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Butcher v. Nationwide Life Insurance Co.

Filed: April 20, 1982.

ALESIA DEE INMAN BUTCHER
v.
NATIONWIDE LIFE INSURANCE COMPANY



Appeal by defendant from Washington, Judge. Judgment entered 13 February 1981, in Superior Court, Surry County. Heard in the Court of Appeals 2 March 1982.

Martin (Robert M.), Judge. Judges Martin (Harry C.) and Whichard concur.

Martin

The Accidental Death Benefit Rider issued on the life of Donald Butcher provided $10,000 insurance against "the death of the Insured . . . [resulting] directly and independently of all other causes from bodily injury caused solely by external, violent and accidental means." In applying the law to the uncontroverted facts of this case, we conclude that the death of the insured was not caused by accidental means and that it was not, therefore, covered by the Accidental Death Benefit Rider. Defendant's motion for a directed verdict should have been allowed.

The term "accidental means" refers to the occurrence or event which produces death and not to the death itself. Chesson v. Insurance Co., 268 N.C. 98, 150 S.E.2d 40 (1966). The word "accidental" describes the means of death. Id. "The motivating, operative and causal factor must be accidental in the sense that it is unusual, unforeseen and unexpected . . . . [T]he emphasis is upon the accidental character of the causation -- not upon the accidental nature of the ultimate sequence of the chain of causation." Fletcher v. Trust Co., 20 N.C. 148, 150, 16 S.E.2d 687, 688 (1941).

In Scarborough v. Insurance Co., 244 N.C. 502, 94 S.E.2d 558 (1956), the insured (Midgette) was killed as the result of an altercation with another man (Baldwin). The uncontradicted facts were that, while in Norfolk, Virginia, Midgette argued with a stranger, Baldwin, who was sitting on the porch of his home. Midgette, after cursing Baldwin and while in a state of anger, rushed up the steps toward Baldwin; Baldwin jumped to his feet and shoved Midgette back onto a dirt sidewalk. Midgette's head, however, struck the metal water meter which caused injuries resulting in Midgette's death ten days later. There was no question but that the insured was the aggressor. The Court stated with approval the following principle from 45 C.J.S., Insurance, ยง 753, p. 779:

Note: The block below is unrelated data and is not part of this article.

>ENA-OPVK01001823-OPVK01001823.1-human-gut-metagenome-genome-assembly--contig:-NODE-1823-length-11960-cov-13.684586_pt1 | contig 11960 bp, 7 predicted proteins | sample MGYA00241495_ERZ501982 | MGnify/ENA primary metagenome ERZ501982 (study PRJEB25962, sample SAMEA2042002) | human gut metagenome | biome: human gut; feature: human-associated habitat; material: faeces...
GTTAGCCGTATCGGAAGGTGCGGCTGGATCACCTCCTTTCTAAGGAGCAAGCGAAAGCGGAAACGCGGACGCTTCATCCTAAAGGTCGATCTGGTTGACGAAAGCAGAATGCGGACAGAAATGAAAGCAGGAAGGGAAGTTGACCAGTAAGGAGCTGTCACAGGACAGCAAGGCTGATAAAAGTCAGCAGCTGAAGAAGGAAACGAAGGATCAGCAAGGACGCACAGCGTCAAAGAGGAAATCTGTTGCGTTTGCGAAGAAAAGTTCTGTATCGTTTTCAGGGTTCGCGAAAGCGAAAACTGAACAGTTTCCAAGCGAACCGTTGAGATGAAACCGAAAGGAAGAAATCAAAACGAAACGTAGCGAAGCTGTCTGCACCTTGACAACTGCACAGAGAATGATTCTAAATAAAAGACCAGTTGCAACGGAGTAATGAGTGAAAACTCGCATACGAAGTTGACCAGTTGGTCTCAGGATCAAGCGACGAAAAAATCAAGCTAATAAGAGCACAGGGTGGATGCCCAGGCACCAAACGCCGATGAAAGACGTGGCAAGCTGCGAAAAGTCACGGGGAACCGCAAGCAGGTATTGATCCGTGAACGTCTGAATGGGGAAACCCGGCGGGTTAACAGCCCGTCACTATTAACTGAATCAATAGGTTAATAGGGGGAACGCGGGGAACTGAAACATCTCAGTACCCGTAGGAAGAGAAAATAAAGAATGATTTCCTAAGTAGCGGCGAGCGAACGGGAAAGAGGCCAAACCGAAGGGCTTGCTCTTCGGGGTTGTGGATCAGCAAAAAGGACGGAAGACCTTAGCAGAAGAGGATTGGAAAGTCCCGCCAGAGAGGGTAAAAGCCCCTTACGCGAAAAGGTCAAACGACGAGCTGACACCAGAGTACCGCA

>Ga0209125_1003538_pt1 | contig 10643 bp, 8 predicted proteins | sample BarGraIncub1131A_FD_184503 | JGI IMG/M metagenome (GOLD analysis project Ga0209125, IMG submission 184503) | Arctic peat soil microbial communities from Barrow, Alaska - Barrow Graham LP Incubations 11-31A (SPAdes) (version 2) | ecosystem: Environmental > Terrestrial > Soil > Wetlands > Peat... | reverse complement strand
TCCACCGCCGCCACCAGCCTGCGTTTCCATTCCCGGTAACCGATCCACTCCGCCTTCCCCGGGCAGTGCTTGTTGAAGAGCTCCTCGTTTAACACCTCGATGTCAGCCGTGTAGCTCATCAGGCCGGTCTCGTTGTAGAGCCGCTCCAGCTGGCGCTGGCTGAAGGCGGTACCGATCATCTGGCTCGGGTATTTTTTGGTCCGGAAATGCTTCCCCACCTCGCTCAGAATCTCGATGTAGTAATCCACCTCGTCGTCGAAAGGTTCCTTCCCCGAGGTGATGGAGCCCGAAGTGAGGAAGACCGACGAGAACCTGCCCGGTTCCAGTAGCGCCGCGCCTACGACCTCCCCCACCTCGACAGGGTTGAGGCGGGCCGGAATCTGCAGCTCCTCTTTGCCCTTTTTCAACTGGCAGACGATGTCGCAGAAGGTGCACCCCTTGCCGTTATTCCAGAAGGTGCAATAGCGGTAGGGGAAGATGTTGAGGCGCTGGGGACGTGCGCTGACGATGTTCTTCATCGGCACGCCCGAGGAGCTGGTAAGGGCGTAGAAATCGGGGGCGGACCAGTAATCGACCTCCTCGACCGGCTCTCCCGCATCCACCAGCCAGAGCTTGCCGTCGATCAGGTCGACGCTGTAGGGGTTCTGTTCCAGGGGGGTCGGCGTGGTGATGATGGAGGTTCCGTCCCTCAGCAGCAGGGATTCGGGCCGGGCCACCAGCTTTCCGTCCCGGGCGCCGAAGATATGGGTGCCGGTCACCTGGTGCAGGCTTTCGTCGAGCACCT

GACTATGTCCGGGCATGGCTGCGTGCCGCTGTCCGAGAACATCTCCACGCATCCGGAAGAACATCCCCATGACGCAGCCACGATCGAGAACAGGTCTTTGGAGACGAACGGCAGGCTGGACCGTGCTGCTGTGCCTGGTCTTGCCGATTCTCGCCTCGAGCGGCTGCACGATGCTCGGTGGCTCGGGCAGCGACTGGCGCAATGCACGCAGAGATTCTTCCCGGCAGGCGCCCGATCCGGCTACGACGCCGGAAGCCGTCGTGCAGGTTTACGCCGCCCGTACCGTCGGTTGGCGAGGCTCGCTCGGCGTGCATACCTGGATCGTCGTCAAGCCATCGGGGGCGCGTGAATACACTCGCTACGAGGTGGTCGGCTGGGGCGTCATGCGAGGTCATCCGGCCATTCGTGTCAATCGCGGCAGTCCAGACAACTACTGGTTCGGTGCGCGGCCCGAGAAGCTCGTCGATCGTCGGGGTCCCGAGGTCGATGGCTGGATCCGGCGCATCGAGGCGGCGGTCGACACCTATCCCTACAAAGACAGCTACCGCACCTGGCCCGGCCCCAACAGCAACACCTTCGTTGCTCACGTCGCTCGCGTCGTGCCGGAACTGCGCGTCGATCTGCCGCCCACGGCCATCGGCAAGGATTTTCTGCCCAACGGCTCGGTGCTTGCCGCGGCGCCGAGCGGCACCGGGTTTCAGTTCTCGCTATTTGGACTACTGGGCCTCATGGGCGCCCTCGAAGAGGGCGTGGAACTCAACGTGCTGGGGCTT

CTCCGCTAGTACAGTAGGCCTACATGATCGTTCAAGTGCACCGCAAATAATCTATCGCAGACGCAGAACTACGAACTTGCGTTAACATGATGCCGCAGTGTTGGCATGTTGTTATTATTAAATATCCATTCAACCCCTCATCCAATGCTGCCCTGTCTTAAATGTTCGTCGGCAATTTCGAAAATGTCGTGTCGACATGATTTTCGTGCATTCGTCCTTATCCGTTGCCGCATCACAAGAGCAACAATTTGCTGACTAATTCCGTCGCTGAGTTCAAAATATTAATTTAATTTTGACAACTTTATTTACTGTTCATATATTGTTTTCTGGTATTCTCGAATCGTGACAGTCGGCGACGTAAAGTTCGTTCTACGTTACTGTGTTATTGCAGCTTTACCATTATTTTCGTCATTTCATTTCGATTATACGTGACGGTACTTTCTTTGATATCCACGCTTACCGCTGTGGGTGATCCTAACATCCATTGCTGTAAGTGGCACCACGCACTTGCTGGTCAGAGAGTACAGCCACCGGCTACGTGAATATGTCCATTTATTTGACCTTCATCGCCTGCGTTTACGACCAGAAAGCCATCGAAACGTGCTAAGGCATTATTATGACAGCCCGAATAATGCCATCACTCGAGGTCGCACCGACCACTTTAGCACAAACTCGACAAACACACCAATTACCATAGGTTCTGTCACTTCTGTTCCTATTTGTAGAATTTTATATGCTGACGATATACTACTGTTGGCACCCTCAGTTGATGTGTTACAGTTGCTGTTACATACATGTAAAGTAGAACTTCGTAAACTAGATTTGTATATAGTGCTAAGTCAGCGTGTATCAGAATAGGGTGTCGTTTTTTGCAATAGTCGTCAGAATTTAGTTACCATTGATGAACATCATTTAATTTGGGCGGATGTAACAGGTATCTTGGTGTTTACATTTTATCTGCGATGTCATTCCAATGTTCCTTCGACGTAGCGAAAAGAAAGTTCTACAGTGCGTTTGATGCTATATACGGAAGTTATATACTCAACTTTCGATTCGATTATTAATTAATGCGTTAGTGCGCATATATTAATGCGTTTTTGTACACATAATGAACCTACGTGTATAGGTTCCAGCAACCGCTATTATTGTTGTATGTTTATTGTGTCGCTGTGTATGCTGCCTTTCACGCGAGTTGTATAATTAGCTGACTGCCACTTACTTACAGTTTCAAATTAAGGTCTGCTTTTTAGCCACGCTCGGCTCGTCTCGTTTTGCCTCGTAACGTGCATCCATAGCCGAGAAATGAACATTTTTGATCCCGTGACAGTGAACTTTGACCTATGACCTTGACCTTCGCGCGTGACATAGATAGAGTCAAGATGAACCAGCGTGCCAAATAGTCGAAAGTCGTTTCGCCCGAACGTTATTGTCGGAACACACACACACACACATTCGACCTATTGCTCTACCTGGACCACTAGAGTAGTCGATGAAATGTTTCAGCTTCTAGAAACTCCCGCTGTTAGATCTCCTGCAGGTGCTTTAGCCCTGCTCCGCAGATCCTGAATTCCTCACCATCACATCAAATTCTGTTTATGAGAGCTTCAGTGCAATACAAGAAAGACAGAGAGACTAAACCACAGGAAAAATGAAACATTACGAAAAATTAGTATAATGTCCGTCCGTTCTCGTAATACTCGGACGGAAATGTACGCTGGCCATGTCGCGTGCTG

Where the policy insures against loss of life through accidental means, the principle seems generally upheld that if the death of the insured, although in a sense unforeseen and unexpected, results directly from the insured's voluntary act and aggressive misconduct, or where the insured culpably provokes the act which causes the injury and death, it is not death by accidental means, even though the result may be such as to constitute an accidental injury.

Id. at 505, 94 S.E.2d at 561. The court concluded that "the character and the extent of the insured's aggression under the circumstances . . . are such as to exclude the concept of death by accidental means within the meaning of the policy." Id. at 506, 94 S.E.2d at 561.

Likewise, in another case involving the insured's aggressive conduct, Clay v. Insurance Co., 174 N.C. 642, 94 S.E. 289 (1917), the Supreme Court interpreted a similar "accidental means" clause in a life insurance policy to invoke the test of "whether the insured, being in the wrong, was the aggressor, under circumstances that would render homicide likely as the result of his own misconduct." Id. at 693, 94 S.E. at 290. The court adopted the proposition that where a person voluntarily invites another to a "'deadly encounter . . ., his death, if he sustains a mortal wound, cannot be regarded as accidental by any definition of that term which has been heretofore adopted.'" Id. at 693, 94 S.E. at 290, quoting from Taliaferro v. Travelers' Protective Ass'n., 80 Fed. 368, 370 (1897). In Clay, it appeared that the insured, after announcing that he would kill his adversary, first wrongfully assaulted him with a pea pole, three or four feet long, "a deadly weapon," and then pursued the fight with a pistol. The insured was shot and killed by his adversary. The Supreme Court concluded that "[s]uch a homicide could in no sense be called accidental; but on the facts as they are now presented the death of one or both of the parties was not unlikely, and that of the insured was fully justified under the law." 174 N.C. at 694, 94 S.E. at 290. While the Court ordered a new trial, it also directed that, if the facts in evidence were as presented by the appeal, the trial court should instruct the jury to return a verdict for the defendant.

In the present case, the insured died as a result of injuries sustained during an altercation with the plaintiff. The evidence

showed that the insured instigated the fight and that, in the course of the fight, he obtained a kitchen knife with which he attacked the plaintiff. His death resulted from a wound caused by the knife. Under North Carolina law, this was not a death by accidental means, and the beneficiary of the accidental means insurance rider was not entitled to recover thereunder.

In attempting to prevent this result, the plaintiff has argued the case of Logan v. Insurance Co., 46 N.C. APP. 629, 265 S.E.2d 447, disc. review denied, 301 N.C. 93, S.E.2d (1980). That case involved a life insurance policy with language different from the language we ...


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